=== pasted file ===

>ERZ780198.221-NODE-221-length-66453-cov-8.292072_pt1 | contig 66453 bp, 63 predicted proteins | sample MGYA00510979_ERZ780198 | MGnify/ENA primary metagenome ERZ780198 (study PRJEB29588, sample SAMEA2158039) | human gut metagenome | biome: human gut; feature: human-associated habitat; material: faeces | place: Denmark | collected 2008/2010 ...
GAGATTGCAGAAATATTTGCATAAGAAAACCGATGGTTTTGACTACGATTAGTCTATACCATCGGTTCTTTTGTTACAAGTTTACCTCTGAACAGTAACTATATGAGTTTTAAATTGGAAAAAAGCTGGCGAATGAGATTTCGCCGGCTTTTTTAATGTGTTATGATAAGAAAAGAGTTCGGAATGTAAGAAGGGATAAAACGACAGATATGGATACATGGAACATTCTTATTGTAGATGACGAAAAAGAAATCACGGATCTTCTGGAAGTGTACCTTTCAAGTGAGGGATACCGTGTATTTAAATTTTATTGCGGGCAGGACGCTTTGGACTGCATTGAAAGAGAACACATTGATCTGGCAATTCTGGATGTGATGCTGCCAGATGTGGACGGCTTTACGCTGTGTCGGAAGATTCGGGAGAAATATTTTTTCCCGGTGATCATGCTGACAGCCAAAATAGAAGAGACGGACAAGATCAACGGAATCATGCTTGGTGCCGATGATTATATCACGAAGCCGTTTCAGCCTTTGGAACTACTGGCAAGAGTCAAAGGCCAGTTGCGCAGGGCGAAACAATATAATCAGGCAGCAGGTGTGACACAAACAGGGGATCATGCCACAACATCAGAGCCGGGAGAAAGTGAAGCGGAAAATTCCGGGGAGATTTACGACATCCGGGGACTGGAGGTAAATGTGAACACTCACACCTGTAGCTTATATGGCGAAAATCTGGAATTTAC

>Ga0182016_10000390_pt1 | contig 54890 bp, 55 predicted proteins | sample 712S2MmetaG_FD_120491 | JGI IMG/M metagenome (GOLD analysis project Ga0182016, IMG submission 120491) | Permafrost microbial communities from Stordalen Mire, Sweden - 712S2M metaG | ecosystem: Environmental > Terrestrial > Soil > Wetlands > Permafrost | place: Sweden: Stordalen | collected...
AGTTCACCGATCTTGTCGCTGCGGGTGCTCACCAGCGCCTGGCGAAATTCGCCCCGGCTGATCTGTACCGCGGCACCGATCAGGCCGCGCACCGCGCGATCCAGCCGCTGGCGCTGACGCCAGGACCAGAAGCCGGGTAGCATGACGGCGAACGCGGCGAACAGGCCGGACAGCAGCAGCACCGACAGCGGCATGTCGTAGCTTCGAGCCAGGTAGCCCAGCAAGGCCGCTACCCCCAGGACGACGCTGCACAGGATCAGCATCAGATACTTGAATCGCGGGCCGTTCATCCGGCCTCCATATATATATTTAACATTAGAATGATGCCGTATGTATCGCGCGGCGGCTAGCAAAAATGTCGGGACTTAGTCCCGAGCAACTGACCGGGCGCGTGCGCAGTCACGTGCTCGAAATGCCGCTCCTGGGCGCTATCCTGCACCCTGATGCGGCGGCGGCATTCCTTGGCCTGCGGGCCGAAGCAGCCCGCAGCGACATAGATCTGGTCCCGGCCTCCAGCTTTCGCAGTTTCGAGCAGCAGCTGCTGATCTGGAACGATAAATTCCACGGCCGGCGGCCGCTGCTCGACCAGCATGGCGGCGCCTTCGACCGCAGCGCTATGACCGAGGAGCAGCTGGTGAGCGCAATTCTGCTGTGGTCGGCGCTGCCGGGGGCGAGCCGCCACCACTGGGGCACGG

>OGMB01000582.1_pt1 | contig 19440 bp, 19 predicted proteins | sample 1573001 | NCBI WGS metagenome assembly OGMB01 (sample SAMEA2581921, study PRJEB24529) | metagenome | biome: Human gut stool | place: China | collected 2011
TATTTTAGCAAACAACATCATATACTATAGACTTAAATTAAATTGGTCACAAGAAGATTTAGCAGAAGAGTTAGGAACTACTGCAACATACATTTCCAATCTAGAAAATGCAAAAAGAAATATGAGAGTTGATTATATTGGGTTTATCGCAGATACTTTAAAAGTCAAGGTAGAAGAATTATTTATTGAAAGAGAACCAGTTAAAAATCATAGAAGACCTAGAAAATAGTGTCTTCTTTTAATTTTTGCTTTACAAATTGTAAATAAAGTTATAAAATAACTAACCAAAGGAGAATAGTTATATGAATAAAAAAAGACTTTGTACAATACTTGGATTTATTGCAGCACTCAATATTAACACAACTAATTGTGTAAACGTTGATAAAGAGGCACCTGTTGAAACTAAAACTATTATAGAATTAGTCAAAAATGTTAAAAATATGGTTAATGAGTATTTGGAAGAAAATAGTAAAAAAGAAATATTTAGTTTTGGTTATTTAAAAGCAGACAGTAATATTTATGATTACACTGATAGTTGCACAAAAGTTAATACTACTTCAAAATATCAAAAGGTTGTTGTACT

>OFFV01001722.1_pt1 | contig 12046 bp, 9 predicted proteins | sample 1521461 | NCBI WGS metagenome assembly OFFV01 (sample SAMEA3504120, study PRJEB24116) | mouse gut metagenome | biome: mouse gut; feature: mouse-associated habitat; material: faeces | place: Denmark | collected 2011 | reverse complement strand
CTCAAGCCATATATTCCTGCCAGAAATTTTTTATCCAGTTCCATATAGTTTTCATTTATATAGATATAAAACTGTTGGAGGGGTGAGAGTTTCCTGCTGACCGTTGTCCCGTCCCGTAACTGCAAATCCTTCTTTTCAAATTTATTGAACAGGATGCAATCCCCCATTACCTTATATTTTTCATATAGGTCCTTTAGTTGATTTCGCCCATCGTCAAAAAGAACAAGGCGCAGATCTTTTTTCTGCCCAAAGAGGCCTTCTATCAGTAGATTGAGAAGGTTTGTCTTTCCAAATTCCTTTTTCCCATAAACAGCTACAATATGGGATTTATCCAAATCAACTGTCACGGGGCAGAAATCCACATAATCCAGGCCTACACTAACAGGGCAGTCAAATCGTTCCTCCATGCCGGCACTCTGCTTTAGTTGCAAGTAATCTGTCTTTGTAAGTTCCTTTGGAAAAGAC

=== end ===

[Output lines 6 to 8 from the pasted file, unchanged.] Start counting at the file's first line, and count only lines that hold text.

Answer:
TATTTTAGCAAACAACATCATATACTATAGACTTAAATTAAATTGGTCACAAGAAGATTTAGCAGAAGAGTTAGGAACTACTGCAACATACATTTCCAATCTAGAAAATGCAAAAAGAAATATGAGAGTTGATTATATTGGGTTTATCGCAGATACTTTAAAAGTCAAGGTAGAAGAATTATTTATTGAAAGAGAACCAGTTAAAAATCATAGAAGACCTAGAAAATAGTGTCTTCTTTTAATTTTTGCTTTACAAATTGTAAATAAAGTTATAAAATAACTAACCAAAGGAGAATAGTTATATGAATAAAAAAAGACTTTGTACAATACTTGGATTTATTGCAGCACTCAATATTAACACAACTAATTGTGTAAACGTTGATAAAGAGGCACCTGTTGAAACTAAAACTATTATAGAATTAGTCAAAAATGTTAAAAATATGGTTAATGAGTATTTGGAAGAAAATAGTAAAAAAGAAATATTTAGTTTTGGTTATTTAAAAGCAGACAGTAATATTTATGATTACACTGATAGTTGCACAAAAGTTAATACTACTTCAAAATATCAAAAGGTTGTTGTACT

>OFFV01001722.1_pt1 | contig 12046 bp, 9 predicted proteins | sample 1521461 | NCBI WGS metagenome assembly OFFV01 (sample SAMEA3504120, study PRJEB24116) | mouse gut metagenome | biome: mouse gut; feature: mouse-associated habitat; material: faeces | place: Denmark | collected 2011 | reverse complement strand
CTCAAGCCATATATTCCTGCCAGAAATTTTTTATCCAGTTCCATATAGTTTTCATTTATATAGATATAAAACTGTTGGAGGGGTGAGAGTTTCCTGCTGACCGTTGTCCCGTCCCGTAACTGCAAATCCTTCTTTTCAAATTTATTGAACAGGATGCAATCCCCCATTACCTTATATTTTTCATATAGGTCCTTTAGTTGATTTCGCCCATCGTCAAAAAGAACAAGGCGCAGATCTTTTTTCTGCCCAAAGAGGCCTTCTATCAGTAGATTGAGAAGGTTTGTCTTTCCAAATTCCTTTTTCCCATAAACAGCTACAATATGGGATTTATCCAAATCAACTGTCACGGGGCAGAAATCCACATAATCCAGGCCTACACTAACAGGGCAGTCAAATCGTTCCTCCATGCCGGCACTCTGCTTTAGTTGCAAGTAATCTGTCTTTGTAAGTTCCTTTGGAAAAGAC